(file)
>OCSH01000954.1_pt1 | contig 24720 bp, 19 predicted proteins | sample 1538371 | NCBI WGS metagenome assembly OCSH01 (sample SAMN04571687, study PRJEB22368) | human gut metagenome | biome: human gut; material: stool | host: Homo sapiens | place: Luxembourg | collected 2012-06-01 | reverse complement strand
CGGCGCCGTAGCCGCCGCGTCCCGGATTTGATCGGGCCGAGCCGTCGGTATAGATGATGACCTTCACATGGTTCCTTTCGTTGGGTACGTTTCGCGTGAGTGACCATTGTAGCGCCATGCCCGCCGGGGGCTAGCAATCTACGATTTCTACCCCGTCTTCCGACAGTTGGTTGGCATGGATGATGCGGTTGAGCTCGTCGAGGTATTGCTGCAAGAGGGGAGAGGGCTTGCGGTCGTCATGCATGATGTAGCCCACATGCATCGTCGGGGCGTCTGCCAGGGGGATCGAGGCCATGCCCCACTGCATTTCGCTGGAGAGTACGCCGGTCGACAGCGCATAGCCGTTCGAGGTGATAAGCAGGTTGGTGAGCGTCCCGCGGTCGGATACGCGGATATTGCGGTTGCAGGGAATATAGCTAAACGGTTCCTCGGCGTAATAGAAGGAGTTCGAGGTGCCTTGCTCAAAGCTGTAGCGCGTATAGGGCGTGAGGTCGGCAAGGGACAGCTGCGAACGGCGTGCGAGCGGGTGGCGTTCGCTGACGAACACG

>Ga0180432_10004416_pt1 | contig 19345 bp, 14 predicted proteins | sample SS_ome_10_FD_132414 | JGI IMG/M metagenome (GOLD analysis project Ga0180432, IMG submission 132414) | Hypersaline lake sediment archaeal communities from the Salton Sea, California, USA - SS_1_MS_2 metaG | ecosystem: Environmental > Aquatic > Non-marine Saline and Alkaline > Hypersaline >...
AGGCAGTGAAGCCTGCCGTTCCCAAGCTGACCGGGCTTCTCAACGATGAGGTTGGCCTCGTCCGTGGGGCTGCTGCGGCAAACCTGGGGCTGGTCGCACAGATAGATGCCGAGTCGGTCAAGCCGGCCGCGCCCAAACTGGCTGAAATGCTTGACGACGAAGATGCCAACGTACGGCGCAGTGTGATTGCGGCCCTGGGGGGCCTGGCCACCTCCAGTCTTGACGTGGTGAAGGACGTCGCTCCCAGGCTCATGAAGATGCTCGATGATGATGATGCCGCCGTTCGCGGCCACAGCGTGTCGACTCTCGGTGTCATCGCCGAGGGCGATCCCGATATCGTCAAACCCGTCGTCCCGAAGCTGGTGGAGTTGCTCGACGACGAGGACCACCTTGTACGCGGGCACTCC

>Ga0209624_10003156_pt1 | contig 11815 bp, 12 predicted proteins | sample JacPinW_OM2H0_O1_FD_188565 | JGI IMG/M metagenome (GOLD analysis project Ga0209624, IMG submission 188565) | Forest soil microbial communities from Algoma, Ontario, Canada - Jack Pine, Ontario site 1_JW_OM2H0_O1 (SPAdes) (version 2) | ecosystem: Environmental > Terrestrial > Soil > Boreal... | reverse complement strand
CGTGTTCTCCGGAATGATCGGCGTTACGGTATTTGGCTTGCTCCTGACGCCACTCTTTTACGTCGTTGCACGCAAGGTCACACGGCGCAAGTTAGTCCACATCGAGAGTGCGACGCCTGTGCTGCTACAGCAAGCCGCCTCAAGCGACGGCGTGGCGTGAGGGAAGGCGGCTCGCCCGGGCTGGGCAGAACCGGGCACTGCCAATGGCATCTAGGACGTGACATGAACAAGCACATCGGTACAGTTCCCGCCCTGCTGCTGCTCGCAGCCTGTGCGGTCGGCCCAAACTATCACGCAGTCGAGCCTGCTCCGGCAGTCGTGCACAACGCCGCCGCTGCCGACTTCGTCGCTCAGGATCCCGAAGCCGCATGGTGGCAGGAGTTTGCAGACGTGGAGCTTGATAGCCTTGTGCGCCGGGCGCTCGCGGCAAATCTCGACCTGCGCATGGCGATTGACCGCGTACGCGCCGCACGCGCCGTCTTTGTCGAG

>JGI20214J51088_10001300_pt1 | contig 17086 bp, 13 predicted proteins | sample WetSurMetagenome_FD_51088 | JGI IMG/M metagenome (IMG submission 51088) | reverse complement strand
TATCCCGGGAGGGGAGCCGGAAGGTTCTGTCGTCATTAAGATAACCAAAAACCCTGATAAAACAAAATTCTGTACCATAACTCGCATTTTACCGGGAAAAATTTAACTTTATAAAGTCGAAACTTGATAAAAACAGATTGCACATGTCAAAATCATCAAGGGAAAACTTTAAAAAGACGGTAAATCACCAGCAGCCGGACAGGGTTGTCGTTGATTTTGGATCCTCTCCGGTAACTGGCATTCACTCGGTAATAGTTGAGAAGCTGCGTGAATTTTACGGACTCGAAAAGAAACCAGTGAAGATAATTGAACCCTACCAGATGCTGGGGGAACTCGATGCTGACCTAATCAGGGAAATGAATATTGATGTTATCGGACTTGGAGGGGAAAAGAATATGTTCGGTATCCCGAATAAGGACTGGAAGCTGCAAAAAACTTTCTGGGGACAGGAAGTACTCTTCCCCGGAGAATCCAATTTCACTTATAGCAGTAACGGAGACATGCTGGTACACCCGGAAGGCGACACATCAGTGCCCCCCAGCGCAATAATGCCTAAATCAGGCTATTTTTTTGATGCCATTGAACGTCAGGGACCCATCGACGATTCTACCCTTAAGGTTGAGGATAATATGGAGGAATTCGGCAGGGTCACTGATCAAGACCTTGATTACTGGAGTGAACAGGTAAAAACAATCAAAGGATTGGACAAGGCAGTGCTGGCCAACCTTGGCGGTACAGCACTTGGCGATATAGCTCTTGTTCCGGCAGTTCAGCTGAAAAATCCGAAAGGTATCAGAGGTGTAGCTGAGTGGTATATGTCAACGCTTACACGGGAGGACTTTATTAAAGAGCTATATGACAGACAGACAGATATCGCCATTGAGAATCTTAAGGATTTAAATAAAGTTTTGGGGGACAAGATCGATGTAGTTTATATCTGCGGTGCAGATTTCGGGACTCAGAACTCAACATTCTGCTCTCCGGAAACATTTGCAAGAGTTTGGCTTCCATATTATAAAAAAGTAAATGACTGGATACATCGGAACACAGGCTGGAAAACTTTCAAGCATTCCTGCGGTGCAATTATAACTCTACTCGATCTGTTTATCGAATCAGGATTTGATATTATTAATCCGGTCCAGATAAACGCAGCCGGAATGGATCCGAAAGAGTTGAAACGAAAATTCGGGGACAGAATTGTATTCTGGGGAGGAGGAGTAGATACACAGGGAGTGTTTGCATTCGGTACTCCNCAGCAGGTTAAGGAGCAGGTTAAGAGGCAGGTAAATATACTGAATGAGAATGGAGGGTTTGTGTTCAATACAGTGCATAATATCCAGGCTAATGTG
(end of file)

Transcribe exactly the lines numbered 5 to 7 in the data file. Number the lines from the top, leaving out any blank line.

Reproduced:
>Ga0209624_10003156_pt1 | contig 11815 bp, 12 predicted proteins | sample JacPinW_OM2H0_O1_FD_188565 | JGI IMG/M metagenome (GOLD analysis project Ga0209624, IMG submission 188565) | Forest soil microbial communities from Algoma, Ontario, Canada - Jack Pine, Ontario site 1_JW_OM2H0_O1 (SPAdes) (version 2) | ecosystem: Environmental > Terrestrial > Soil > Boreal... | reverse complement strand
CGTGTTCTCCGGAATGATCGGCGTTACGGTATTTGGCTTGCTCCTGACGCCACTCTTTTACGTCGTTGCACGCAAGGTCACACGGCGCAAGTTAGTCCACATCGAGAGTGCGACGCCTGTGCTGCTACAGCAAGCCGCCTCAAGCGACGGCGTGGCGTGAGGGAAGGCGGCTCGCCCGGGCTGGGCAGAACCGGGCACTGCCAATGGCATCTAGGACGTGACATGAACAAGCACATCGGTACAGTTCCCGCCCTGCTGCTGCTCGCAGCCTGTGCGGTCGGCCCAAACTATCACGCAGTCGAGCCTGCTCCGGCAGTCGTGCACAACGCCGCCGCTGCCGACTTCGTCGCTCAGGATCCCGAAGCCGCATGGTGGCAGGAGTTTGCAGACGTGGAGCTTGATAGCCTTGTGCGCCGGGCGCTCGCGGCAAATCTCGACCTGCGCATGGCGATTGACCGCGTACGCGCCGCACGCGCCGTCTTTGTCGAG

>JGI20214J51088_10001300_pt1 | contig 17086 bp, 13 predicted proteins | sample WetSurMetagenome_FD_51088 | JGI IMG/M metagenome (IMG submission 51088) | reverse complement strand